Double Taxation System in India

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Double taxation occurs when an individual is required to pay two or more taxes for the same income, asset, or financial transaction in different countries. Double taxation occurs mainly due to overlapping tax laws and regulations of the countries where
an individual operates his business. Double taxation Agreement is the systematic imposition of two or more taxes on the same income. The double liability is often mitigated by tax agreements, known as treaties, between countries.

When an Indian businessman makes a profit or some other type of taxable gain in another country, he may be in a situation where he will be required to pay a tax on that income in India, as well as in the country in which the income was made! To protect Indian tax payers from this unfair practice, the Indian government has entered into tax treaties, known as Double Taxation Avoidance Agreement (DTAA) with 65 countries, including U.S.A, Canada, U.K, Japan, Germany, Australia, Singapore, U.A.E, and Switzerland. DTAA ensures that India's trade and services with other countries, as well the movement of capital are not adversely affected.

The important aspects of Double Taxation Avoidance Agreements:
  • Incomes generated from shipping and air based transportation are not taxable
  • The minimum income generated from the managerial participation of the related companies are taxable
  • Incomes generated from dividends are taxable in the place of earning as well as in the place of the origin of the individual or corporation who earned it
  • Incomes generated from the interest earned in one country by an individual who is a resident of another country are taxable in both the places
  • Incomes generated from royalties are sometimes taxable in the place of earning, sometimes taxable in the place of residence, and sometimes taxable in both the places
  • Incomes generated from capital gains is taxable in the place where the concerned capital asset is located
Incomes generated from professional services is taxable in the place of residence or in case the individual is residing in the place of earning it would be taxable there

Under Section 90 and 91 of the Income Tax Act, relief against double taxation is provided in two ways:

Unilateral Relief from Double Taxation

Under Section 91, the Indian government can relieve an individual from double taxation irrespective of whether there is a DTAA between India and the other country concerned. Unilateral relief may be offered to a tax payer if:
  1. The person or company has been a resident of India in the previous year.
  2. The same income must be accrued to and received by the tax payer outside India in the previous year.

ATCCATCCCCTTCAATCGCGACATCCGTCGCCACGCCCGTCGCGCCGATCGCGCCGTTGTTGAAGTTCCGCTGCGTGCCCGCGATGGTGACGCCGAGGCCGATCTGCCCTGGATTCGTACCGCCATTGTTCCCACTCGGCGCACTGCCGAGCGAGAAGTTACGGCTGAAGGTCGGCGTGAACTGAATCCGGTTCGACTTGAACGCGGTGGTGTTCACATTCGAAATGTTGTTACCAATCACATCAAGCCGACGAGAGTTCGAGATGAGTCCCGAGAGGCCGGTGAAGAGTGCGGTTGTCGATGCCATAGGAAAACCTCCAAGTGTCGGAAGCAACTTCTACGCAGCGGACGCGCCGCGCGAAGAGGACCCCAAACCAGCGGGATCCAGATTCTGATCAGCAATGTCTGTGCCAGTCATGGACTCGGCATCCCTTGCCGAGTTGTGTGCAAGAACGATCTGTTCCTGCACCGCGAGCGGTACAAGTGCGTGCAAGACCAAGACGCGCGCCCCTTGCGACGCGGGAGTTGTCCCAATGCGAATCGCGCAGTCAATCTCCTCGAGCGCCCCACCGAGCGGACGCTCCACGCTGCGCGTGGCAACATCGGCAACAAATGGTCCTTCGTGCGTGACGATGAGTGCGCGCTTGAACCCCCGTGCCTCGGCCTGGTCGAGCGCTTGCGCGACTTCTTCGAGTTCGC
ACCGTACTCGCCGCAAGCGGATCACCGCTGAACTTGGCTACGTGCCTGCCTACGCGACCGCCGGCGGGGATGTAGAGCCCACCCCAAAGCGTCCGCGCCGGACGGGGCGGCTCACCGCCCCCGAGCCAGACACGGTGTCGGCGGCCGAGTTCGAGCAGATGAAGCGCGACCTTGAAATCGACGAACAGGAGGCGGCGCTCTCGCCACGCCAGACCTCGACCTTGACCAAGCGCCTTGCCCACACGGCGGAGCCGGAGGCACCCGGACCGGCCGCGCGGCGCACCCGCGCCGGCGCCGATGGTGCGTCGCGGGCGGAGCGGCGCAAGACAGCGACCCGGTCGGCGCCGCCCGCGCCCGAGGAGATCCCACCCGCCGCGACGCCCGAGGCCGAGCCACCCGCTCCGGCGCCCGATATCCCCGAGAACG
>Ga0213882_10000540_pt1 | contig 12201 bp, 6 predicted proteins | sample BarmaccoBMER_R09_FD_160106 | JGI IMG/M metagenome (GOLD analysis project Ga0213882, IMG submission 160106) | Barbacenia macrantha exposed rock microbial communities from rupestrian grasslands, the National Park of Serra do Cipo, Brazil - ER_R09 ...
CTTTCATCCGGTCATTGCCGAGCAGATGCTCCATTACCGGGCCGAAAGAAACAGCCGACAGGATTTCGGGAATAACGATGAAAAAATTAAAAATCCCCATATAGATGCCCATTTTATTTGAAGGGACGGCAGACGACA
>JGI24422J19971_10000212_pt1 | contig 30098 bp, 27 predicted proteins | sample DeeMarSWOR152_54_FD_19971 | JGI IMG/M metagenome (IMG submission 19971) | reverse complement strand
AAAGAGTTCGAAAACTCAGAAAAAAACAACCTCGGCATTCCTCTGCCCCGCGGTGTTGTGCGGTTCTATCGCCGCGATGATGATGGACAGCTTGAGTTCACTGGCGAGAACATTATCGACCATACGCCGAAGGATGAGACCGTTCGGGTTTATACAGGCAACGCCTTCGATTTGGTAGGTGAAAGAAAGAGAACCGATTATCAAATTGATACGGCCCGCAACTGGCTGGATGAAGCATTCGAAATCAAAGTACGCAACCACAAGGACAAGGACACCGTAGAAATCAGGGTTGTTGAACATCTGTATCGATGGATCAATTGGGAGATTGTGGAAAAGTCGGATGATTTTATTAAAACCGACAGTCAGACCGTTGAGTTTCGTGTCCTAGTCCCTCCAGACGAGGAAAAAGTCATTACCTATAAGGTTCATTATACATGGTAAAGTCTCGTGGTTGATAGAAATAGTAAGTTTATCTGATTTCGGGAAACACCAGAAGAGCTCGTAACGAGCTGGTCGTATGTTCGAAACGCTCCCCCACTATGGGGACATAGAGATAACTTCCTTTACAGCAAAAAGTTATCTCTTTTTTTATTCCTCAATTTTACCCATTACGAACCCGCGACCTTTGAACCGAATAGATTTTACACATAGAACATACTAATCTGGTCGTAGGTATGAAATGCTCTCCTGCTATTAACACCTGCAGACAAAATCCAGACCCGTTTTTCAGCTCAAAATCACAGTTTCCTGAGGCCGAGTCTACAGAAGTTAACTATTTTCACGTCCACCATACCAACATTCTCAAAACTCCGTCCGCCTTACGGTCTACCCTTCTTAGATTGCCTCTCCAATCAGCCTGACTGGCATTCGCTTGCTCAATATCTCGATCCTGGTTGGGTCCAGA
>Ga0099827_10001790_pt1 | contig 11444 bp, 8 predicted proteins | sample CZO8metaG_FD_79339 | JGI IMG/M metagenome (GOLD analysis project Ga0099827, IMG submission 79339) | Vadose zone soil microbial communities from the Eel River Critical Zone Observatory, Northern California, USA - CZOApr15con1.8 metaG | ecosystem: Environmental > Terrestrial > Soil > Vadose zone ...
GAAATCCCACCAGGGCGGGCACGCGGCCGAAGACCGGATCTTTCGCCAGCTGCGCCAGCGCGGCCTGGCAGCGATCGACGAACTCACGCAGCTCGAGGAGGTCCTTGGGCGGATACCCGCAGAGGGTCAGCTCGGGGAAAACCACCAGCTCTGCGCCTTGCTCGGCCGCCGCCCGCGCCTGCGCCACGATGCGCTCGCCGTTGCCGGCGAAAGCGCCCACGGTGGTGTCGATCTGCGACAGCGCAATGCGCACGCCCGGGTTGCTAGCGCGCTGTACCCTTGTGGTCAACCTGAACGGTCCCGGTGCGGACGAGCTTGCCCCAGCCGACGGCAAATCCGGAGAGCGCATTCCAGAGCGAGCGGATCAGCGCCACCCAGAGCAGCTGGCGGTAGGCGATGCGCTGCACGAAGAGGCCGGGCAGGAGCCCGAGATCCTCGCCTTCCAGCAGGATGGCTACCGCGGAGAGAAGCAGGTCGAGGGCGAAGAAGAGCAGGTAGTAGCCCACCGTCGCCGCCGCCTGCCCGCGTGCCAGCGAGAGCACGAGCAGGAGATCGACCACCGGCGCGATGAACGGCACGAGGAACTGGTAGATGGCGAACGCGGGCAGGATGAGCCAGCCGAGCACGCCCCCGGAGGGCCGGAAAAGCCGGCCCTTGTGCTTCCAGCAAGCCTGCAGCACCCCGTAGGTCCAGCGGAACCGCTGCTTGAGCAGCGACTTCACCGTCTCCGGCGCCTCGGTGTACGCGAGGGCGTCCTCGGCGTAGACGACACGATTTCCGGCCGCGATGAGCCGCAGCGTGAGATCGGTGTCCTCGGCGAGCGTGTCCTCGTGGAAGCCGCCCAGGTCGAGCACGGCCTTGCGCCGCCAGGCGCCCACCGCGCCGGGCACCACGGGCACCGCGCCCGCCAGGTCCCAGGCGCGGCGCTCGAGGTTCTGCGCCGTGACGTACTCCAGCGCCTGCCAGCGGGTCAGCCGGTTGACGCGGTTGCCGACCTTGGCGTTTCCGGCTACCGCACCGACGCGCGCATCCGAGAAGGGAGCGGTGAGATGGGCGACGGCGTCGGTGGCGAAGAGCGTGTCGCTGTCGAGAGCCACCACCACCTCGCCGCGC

3. The income should have been taxed in India and in another country with which there is no tax treaty.
  4. The person or company has paid tax under the laws of the foreign country in question.

Bilateral Relief from Double Taxation

Under Section 90, the Indian government offers protection against double taxation by entering into a DTAA with another country, based on mutually acceptable terms. Such relief may be offered under two methods:
  1. Exemption method – This ensures complete avoidance of tax overlapping.
  2. Tax credit method – This provides relief by giving the tax payer a deduction from the tax payable in India.
India has entered into DTAA with 65 countries including countries like U.S.A., U.K., Japan, France, Germany, etc. These agreements provides for relief from the double taxation in respect of incomes by providing exemption. The countries with which India has signed the DTAA along with the year in which it was signed are given below:

CountryYear
Australia1993-94
Austria1963-64
Bangladesh1993-94
Belarus1999-2000
Belgium1989-90; 1999-2000
Brazil1994-95
Bulgaria1997-98
Canada1987-88; 1999-2000
China1996-97
Cyprus1994-95
Czechoslovakia1986-87; 2001-02
Czech Republic1998-99
Denmark1991-92
Egypt1970-71
Finland1985-86; 2000-2001
France1996-97
Germany1996-97
Greece1964-65
Hungary1989-90
Indonesia1989-90
Israel1995-96
Italy1997-98
Japan1991-92
Jordan2001-02
Kazakhstan1999-2000
Kenya1985-86
Korea1985-86
Kyrgyzstan2001-02
Libya1983-84
Malaysia1973-74
Malta1997-98
Mauritius1983-84
Morocco2000-01
CountryYear
Mongolia1995-96
Namibia2000-01
Nepal1990-91
Netherlands1990-91
New Zealand1988-89
Norway1988-89
Oman1999-2000
Philippines1996-97
Poland1991-92
Portugal2000-01
Qatar2001-02
Romania1989-90
Russian Federation2000-01
Singapore1995-96
South Africa1999-2000
South Korea1985-86
Spain1997-98
Sri Lanka1981-82
Sweden1990-91; 1999-2000
Switzerland1996-97
Syria1983-84
Tanzania1983-84
Thailand1988-89
Trinidad and Tobago2001-02
Turkey1995-96
Turkmenistan1999-2000
United Arab Emirates1995-96
United Kingdom1995-96
United States1992-93
Uzbekistan1994-95
Vietnam1997-98
Zambia1979-80
Some of the tax exemption under avoidance of double taxation:
  • Sec 10(2A) for exemption on income of a partner of a firm who has separately filed his tax returns
  • Sec 10(6)(ii) for exemption on income received by the diplomats, ambassador, etc
  • Sec 10(6)(vi) for exemption on income received by the employees working in foreign companies outside India
The most important aspect of the double taxation is the Double Taxation Avoidance Agreements. This agreement provides a set of norms to strike a balance between tax evasion and double taxation.


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Last Updated on 6/22/2015